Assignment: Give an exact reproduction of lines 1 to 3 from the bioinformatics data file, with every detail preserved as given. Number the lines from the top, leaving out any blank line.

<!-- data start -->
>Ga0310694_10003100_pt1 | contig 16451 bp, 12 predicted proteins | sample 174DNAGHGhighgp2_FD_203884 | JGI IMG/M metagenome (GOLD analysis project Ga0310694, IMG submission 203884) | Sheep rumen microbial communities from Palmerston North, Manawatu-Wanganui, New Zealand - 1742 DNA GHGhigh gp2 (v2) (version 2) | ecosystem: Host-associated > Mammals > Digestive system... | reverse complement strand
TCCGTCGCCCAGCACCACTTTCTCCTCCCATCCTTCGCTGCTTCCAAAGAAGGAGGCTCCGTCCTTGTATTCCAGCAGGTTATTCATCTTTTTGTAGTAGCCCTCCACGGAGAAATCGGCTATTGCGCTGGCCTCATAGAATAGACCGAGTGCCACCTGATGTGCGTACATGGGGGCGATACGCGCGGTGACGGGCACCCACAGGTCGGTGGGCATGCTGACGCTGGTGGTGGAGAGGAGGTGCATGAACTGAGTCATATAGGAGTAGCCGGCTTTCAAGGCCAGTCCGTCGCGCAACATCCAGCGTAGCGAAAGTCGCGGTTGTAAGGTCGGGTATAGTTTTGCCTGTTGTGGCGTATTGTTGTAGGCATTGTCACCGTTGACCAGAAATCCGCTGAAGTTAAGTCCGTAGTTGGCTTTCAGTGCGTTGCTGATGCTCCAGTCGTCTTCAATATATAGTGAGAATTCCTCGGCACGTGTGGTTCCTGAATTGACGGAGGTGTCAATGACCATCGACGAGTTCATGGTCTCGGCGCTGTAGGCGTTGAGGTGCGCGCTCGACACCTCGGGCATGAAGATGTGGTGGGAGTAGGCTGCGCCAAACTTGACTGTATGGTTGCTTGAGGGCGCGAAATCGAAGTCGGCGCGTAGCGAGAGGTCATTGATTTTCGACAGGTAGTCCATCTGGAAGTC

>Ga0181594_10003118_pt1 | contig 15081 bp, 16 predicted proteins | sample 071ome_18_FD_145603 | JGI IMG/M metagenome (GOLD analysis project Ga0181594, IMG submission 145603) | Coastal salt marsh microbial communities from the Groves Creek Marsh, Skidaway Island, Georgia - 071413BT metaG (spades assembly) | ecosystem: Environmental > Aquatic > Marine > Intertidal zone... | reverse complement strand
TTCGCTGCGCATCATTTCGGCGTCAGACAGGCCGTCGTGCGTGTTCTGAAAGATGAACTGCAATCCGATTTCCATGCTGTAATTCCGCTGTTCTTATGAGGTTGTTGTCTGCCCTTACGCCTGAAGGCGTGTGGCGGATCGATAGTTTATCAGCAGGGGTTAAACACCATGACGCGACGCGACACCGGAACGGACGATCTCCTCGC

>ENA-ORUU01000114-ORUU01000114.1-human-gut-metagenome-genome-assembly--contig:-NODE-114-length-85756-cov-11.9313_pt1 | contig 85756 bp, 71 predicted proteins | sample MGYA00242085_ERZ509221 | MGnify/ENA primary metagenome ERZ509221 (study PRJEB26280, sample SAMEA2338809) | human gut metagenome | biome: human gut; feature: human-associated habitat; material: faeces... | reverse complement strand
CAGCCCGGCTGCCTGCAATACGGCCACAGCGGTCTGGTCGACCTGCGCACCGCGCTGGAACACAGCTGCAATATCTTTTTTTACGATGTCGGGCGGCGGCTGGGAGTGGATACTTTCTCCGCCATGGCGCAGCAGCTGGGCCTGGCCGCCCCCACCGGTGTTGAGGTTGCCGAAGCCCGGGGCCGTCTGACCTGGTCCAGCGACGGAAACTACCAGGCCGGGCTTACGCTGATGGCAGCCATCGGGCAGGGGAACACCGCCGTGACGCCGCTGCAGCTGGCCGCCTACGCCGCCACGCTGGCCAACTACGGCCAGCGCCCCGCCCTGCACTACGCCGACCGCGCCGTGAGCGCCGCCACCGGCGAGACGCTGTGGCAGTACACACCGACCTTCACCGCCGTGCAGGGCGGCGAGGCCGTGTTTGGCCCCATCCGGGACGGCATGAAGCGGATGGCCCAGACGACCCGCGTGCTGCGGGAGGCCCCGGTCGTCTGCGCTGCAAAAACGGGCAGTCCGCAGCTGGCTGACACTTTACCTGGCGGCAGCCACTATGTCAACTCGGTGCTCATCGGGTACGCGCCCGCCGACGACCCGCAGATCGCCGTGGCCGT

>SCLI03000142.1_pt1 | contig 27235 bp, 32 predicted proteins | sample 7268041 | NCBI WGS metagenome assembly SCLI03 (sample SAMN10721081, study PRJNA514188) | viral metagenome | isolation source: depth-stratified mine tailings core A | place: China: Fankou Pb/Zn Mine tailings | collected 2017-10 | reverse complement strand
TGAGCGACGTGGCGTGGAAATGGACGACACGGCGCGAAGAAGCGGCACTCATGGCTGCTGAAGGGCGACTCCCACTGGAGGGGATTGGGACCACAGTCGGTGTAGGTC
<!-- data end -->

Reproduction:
>Ga0310694_10003100_pt1 | contig 16451 bp, 12 predicted proteins | sample 174DNAGHGhighgp2_FD_203884 | JGI IMG/M metagenome (GOLD analysis project Ga0310694, IMG submission 203884) | Sheep rumen microbial communities from Palmerston North, Manawatu-Wanganui, New Zealand - 1742 DNA GHGhigh gp2 (v2) (version 2) | ecosystem: Host-associated > Mammals > Digestive system... | reverse complement strand
TCCGTCGCCCAGCACCACTTTCTCCTCCCATCCTTCGCTGCTTCCAAAGAAGGAGGCTCCGTCCTTGTATTCCAGCAGGTTATTCATCTTTTTGTAGTAGCCCTCCACGGAGAAATCGGCTATTGCGCTGGCCTCATAGAATAGACCGAGTGCCACCTGATGTGCGTACATGGGGGCGATACGCGCGGTGACGGGCACCCACAGGTCGGTGGGCATGCTGACGCTGGTGGTGGAGAGGAGGTGCATGAACTGAGTCATATAGGAGTAGCCGGCTTTCAAGGCCAGTCCGTCGCGCAACATCCAGCGTAGCGAAAGTCGCGGTTGTAAGGTCGGGTATAGTTTTGCCTGTTGTGGCGTATTGTTGTAGGCATTGTCACCGTTGACCAGAAATCCGCTGAAGTTAAGTCCGTAGTTGGCTTTCAGTGCGTTGCTGATGCTCCAGTCGTCTTCAATATATAGTGAGAATTCCTCGGCACGTGTGGTTCCTGAATTGACGGAGGTGTCAATGACCATCGACGAGTTCATGGTCTCGGCGCTGTAGGCGTTGAGGTGCGCGCTCGACACCTCGGGCATGAAGATGTGGTGGGAGTAGGCTGCGCCAAACTTGACTGTATGGTTGCTTGAGGGCGCGAAATCGAAGTCGGCGCGTAGCGAGAGGTCATTGATTTTCGACAGGTAGTCCATCTGGAAGTC

>Ga0181594_10003118_pt1 | contig 15081 bp, 16 predicted proteins | sample 071ome_18_FD_145603 | JGI IMG/M metagenome (GOLD analysis project Ga0181594, IMG submission 145603) | Coastal salt marsh microbial communities from the Groves Creek Marsh, Skidaway Island, Georgia - 071413BT metaG (spades assembly) | ecosystem: Environmental > Aquatic > Marine > Intertidal zone... | reverse complement strand